Last year, Fergusson published an editorial supporting the position of the Royal College of Psychiatrists in the U.K., which said that the evidence suggests that abortion can increase mental health problems for some women. He also criticized a report by an APA task force that dismissed research linking abortion and mental health problems and which claimed that abortion is generally safe for most women.


The Legal Implications


The findings of these studies could have an impact on the the legal status of abortion in some countries, the researchers noted.


For example, British law only allows abortion when the risks of physical and psychological injury from continuing a pregnancy are greater than if the pregnancy is aborted. And in New Zealand, more than 90 percent of abortions are done under a provision in the law that only allows abortion when "the continuance of the pregnancy would result in serious danger (not being danger normally attendant upon childbirth) to the life, or to the physical or mental health, of the woman or girl."


In the current paper, the authors noted that "this evidence raises important questions" about the practice of performing abortions "on the grounds that this procedure will reduce risks of mental health problems in women having an unwanted pregnancy."


"Currently there is no evidence to support the assumptions underlying this practice, and the findings of the present study suggest that abortion may, in fact, increase mental health risks among those women who find seeking and obtaining an abortion a distressing experience," they stated.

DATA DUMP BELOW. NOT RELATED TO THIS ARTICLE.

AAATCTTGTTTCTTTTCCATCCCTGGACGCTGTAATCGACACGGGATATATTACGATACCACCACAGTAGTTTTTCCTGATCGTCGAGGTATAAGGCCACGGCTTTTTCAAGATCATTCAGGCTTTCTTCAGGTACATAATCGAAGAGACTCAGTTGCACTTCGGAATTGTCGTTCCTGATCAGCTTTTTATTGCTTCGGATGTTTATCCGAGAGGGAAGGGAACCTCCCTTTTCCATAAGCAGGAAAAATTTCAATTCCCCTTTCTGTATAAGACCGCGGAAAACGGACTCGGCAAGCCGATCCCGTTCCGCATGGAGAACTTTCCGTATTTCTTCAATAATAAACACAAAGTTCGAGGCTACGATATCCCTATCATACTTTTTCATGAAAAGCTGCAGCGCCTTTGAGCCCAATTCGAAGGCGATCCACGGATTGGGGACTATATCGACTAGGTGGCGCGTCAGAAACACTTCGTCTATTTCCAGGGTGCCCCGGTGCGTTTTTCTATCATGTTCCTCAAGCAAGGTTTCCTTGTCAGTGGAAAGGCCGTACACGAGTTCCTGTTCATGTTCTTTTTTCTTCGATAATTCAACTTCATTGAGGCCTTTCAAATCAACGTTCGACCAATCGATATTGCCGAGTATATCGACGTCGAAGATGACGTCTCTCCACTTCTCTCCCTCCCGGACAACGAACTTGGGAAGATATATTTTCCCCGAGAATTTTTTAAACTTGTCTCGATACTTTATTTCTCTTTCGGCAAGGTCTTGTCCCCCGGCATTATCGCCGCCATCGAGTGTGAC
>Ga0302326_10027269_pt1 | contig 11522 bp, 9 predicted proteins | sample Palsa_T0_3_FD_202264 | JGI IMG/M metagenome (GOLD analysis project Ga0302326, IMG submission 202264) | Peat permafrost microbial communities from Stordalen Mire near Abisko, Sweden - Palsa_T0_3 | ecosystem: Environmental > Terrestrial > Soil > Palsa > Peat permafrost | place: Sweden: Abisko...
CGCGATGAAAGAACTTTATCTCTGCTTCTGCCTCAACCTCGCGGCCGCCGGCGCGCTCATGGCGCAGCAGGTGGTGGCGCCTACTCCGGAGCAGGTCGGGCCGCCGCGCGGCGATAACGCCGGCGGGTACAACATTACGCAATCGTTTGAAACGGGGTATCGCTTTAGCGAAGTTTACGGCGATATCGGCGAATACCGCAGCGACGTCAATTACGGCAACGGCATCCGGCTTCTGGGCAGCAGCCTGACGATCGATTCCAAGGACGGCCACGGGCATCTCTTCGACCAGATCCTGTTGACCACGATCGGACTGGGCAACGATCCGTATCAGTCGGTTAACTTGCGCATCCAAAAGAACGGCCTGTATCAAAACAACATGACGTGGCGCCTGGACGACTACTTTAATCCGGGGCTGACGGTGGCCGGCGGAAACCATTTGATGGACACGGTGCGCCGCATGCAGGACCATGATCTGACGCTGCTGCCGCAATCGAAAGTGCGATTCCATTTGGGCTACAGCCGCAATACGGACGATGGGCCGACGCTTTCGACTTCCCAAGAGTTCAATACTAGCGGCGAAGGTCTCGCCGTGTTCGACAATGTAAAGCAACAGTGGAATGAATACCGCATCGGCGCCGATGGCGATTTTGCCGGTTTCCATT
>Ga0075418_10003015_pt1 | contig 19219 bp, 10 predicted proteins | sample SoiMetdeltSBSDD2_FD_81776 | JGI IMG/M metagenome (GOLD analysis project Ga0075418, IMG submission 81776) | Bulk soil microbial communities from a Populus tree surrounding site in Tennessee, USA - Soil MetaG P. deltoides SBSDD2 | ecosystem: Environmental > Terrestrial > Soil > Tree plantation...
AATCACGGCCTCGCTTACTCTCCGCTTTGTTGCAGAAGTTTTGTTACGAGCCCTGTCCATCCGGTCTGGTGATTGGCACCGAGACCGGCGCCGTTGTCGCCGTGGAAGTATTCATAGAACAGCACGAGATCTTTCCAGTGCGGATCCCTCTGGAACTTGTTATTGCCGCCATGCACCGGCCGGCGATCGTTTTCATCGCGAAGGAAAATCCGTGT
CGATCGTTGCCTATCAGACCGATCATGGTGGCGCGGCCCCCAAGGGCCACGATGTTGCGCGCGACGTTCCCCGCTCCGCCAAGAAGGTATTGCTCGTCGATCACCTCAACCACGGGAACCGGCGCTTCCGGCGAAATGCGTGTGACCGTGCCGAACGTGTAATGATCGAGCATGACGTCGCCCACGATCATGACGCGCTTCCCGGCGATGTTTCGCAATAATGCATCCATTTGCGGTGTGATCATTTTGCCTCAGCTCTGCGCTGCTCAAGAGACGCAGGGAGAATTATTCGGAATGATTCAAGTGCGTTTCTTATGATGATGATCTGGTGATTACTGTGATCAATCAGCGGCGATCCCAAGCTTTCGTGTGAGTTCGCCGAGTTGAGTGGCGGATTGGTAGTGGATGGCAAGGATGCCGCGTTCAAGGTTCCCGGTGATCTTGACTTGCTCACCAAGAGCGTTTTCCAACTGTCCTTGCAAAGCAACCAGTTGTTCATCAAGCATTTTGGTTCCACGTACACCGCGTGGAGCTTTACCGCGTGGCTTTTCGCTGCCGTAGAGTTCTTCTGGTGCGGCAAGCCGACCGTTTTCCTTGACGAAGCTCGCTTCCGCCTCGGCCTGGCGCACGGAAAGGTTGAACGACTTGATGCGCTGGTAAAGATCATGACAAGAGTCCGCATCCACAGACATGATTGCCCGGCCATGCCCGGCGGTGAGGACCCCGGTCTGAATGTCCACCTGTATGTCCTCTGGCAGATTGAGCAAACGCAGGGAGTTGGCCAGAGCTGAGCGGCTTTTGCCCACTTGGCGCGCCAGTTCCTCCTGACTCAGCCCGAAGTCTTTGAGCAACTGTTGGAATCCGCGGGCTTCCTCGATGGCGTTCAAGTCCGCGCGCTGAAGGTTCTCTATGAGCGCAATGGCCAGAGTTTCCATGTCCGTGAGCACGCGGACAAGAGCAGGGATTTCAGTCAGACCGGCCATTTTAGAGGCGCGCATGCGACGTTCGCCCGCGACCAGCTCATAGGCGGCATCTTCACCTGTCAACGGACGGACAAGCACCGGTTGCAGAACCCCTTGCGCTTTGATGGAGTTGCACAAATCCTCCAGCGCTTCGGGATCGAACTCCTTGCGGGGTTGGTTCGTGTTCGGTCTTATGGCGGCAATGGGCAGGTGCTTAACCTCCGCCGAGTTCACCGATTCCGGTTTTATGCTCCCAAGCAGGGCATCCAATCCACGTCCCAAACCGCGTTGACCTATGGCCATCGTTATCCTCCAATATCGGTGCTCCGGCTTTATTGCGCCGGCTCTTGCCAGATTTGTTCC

Besides the 85 percent of women reporting negative reactions in this study, other evidence suggests that many women do, in fact, find this experience distressing.


A survey of American women who had abortions found that more than half said they felt rushed or uncertain about abortion and 64 percent reported feeling pressured by others to abort. Sixty-five percent of the survey respondents reported symptoms of post-traumatic stress disorder that they attributed to their abortions, with slightly over 14 percent reporting all the symptoms for a diagnosis of PTSD.


Providing Real Help for Women in Need


Frequently, when a woman or girl is pregnant in a crisis situation, those around her--including medical personnel, mental health professionals, her family or partner, and others who are in positions of authority--believe that abortion is the best, or only, solution to protect her mental health and well-being. Some may even pressure, coerce or push her to have an abortion because they believe it will be best for her.


These findings suggest that abortion is likely to be far more damaging to the woman or girl than continuing the pregnancy would be, even when the pregnancy is unplanned or unwanted.


Further, the evidence points to the need for health care providers and abortionists to screen women and girls for coercion and other known, statistically-validated factors that put them at risk for mental health problems after abortion. Such screening would help put an end to abortions that are unwanted, unsafe and unnecessary and would help protect the rights of both women and their unborn children.




Learn More: Find out more about Elliot Institute's model bill holding abortionists liable for failing to screen for coercion and psychological risk factors before abortion.




David M. Ferugsson, L. John Horwood and Joseph M. Boden, "Reactions to abortion and subsequent mental health," The British Journal of Psychiatry 195: 420-426 (2009).